Entrepreneurs from ten University of Edinburgh spin-out and start-up companies will have the opportunity to pitch their businesses at Engage Invest Exploit 15 (EIE15), Scotland's leading investor showcase, this month.
With over 160 investors from Scotland, the UK, Europe, Asia and America coming to EIE15, the event is a unique opportunity to reach high-calibre venture capitalists and renowned industry experts.
Among the 60 finalists are some of Edinburgh University's most promising university start-ups and spin-out companies.
During the months leading up to the EIE15 pitching event and exhibition on 14th May 2015 at Edinburgh's Assembly Rooms, all companies have received additional expert mentoring and pitch training.
These academic entrepreneurs are eager to take their businesses to the next stage, but at EIE15 they need to pitch and prove that they are investor-ready.
The University companies presenting at EIE15 are:
Medicen Devise has developed a catheter attachment called Steriderm that maintains a sterile wound site, which helps prevent infections and could potentially save thousands of lives per year and decrease healthcare costs. Since winning the E-Club Santander Pitching competition back in 2011, founder and former Biomedical Engineering student, Kajika Bansal, won the LAUNCH.ed Innovation Cup and became Enterprise Fellow at the Royal Society of Edinburgh in 2013.
Sansible is all about the future of ‘wearables’ and nanotechnology. Entrepreneur Jack Ng developed smart materials, which will generate power using kinetic movement. This will allow us, for example, to charge mobile devices on the go, without needing traditional power sources.
Parkure’s CEO Lysimachos Zografos is confident that a cure for Parkinson's Disease could already sit on our pharmacy shelves. In an innovative approach to drug discovery, the spin-out company uses genetically engineered fruit flies to reassess whether existing drugs could potentially help Parkinson's patients. Recently, Parkure has attracted over £75,000 additional funding through an equity crowdfunding investment on ShareIn.
Shot Scope Technologies
David Hunter (current RSE Enterprise Fellow) invented a performance-tracking wristband for golfers. Shot Scope collects information such as accuracy and distance of every shot or the total number of strokes, without distracting golfers from the game. The device was recently shortlisted for the Sports Technology Awards in London. Trials with professional golfers are scheduled this year, with the launch anticipated in 2016.
Former MSc Sound Design student and RSE fellow, Orfeas Boteas, has developed an innovative voice manipulator. Major Hollywood studios, world-class game designers and audio professionals are now using Orfeas’ Dehumaniser. Before Dehumaniser, creating monster sounds for fantasy productions had been time-consuming and work-intensive. The software’s real time sound processor solves this problem and simplifies processes in post-production, which saves time and money. Quickly, Dehumaniser has become an essential tool for many sound designers.
Two researchers from the School of Informatics want to improve the safety of self-driving vehicles. To navigate, most mobile robotics systems rely on a combination of GPS and laser scanning, which is very accurate but prone to produce errors under difficult weather conditions. Dr Michael Mangan and Paul Ardin have developed the underpinning technology behind Skyline Sensors that increases the safety of mobile robots in conditions like rain or snow. A second-generation prototype has been developed and the two founders are keen to find their first investors.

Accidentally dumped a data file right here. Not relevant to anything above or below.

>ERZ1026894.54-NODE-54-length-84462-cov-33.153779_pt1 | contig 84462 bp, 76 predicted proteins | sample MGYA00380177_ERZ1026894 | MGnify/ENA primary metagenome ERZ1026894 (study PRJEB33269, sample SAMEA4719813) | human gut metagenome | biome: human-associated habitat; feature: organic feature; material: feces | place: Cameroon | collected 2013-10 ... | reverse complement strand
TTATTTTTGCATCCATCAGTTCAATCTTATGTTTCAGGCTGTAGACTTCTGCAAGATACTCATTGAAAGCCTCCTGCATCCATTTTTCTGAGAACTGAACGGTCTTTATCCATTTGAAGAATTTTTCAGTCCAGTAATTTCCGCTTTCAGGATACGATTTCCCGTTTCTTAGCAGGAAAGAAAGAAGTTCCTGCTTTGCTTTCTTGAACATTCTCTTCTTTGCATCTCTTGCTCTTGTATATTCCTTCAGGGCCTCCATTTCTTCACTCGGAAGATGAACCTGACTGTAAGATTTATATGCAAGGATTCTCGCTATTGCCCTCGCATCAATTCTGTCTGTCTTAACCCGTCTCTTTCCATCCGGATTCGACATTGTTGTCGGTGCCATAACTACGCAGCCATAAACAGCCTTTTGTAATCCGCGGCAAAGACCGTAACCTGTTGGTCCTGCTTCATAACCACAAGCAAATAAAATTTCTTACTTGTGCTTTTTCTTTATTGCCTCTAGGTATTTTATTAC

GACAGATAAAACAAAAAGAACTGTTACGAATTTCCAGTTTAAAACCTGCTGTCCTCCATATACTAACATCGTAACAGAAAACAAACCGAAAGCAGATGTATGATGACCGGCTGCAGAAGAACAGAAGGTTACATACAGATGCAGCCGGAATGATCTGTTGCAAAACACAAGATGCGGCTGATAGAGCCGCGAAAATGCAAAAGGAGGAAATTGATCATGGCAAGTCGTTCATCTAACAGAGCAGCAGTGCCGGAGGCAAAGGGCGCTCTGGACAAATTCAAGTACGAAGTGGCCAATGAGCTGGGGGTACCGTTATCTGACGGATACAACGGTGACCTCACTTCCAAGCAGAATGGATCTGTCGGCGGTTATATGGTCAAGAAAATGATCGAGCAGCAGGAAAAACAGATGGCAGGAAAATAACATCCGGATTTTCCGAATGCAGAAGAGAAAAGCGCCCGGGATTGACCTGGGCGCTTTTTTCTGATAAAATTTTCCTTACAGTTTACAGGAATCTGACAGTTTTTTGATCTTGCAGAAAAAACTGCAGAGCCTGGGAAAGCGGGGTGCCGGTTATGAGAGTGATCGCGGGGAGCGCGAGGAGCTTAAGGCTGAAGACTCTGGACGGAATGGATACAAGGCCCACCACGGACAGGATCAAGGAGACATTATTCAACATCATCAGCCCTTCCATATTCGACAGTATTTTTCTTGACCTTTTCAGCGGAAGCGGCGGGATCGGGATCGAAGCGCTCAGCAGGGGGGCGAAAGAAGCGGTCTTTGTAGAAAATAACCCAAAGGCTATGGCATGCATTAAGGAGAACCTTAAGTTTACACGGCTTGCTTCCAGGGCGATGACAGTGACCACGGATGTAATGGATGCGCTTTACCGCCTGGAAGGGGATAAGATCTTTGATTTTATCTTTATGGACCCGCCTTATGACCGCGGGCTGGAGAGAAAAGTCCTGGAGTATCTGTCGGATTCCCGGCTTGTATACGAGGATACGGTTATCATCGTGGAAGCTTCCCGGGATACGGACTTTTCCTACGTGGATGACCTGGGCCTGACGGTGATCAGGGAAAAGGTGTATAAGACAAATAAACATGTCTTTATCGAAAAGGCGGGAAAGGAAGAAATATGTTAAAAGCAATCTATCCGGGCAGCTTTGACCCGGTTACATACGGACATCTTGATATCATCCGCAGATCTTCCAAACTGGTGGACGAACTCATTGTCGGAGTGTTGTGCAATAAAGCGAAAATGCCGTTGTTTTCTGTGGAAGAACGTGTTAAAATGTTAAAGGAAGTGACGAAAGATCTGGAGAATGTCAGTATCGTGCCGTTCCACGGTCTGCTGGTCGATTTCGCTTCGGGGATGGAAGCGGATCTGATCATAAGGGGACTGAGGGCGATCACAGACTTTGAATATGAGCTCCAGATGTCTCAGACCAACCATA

Kajeka allows analysts and enterprises to make fast, informed decisions from big data. Founder and CTO Tom Freeman, Chair of Systems Immunology at The Roslin Institute, has received more than £1 million research funding and the spin-out is currently part of the Up! Accelerator programme. More than 5,000 users worldwide now use one of Kajeka’s tools, for instance Miru, to gain “clarity from complexity”.
Edinburgh Molecular Imaging
Edinburgh Molecular Imaging (EMI) is developing optical technology to support doctors with diagnosing diseases and making the right treatment decisions. Key to EMI’s technology are fluorescent imaging reagents, which detect harmful processes like inflammations inside the human body in real time. Initially, the company focusses on lung conditions, but the technology can be applied to a range of diseases, always reducing the time to make diagnostic decisions from days to seconds.
WorkflowFM is a smart modelling framework for healthcare processes, aiming to improve efficiency, policy adherence and patient safety in organisations like the NHS. The technology developed by Petros Papapanagiotou and his team has been used, for example, by the University of California San Diego, NHS Greater Glasgow and Clyde & NHS Lothian and St Mary’s Hospital, London.
Carbomap applies state-of-the-art technology to the problem of measuring and mapping the world’s forests. They are pioneering both Multi-Spectral Canopy LiDAR (patent pending) and UAV LiDAR for efficient forest mapping in developing countries. These instruments are optimised to measure forest properties by combining the proven strengths of multispectral sensing with the 3D structural information from LiDAR.
Abesh Thakur, CEO of Two Big Ears, exhibited and pitched at last year’s event and said:
“EIE 2014 was a great chance to network with a leading group of start-up experts and an International range of Investors. The exposure from EIE helped us raise our profile, meet important supporters, potential future collaborators and investors. The support we received from the University of Edinburgh and LAUNCH.ed in starting our company helped us make the most of this opportunity.”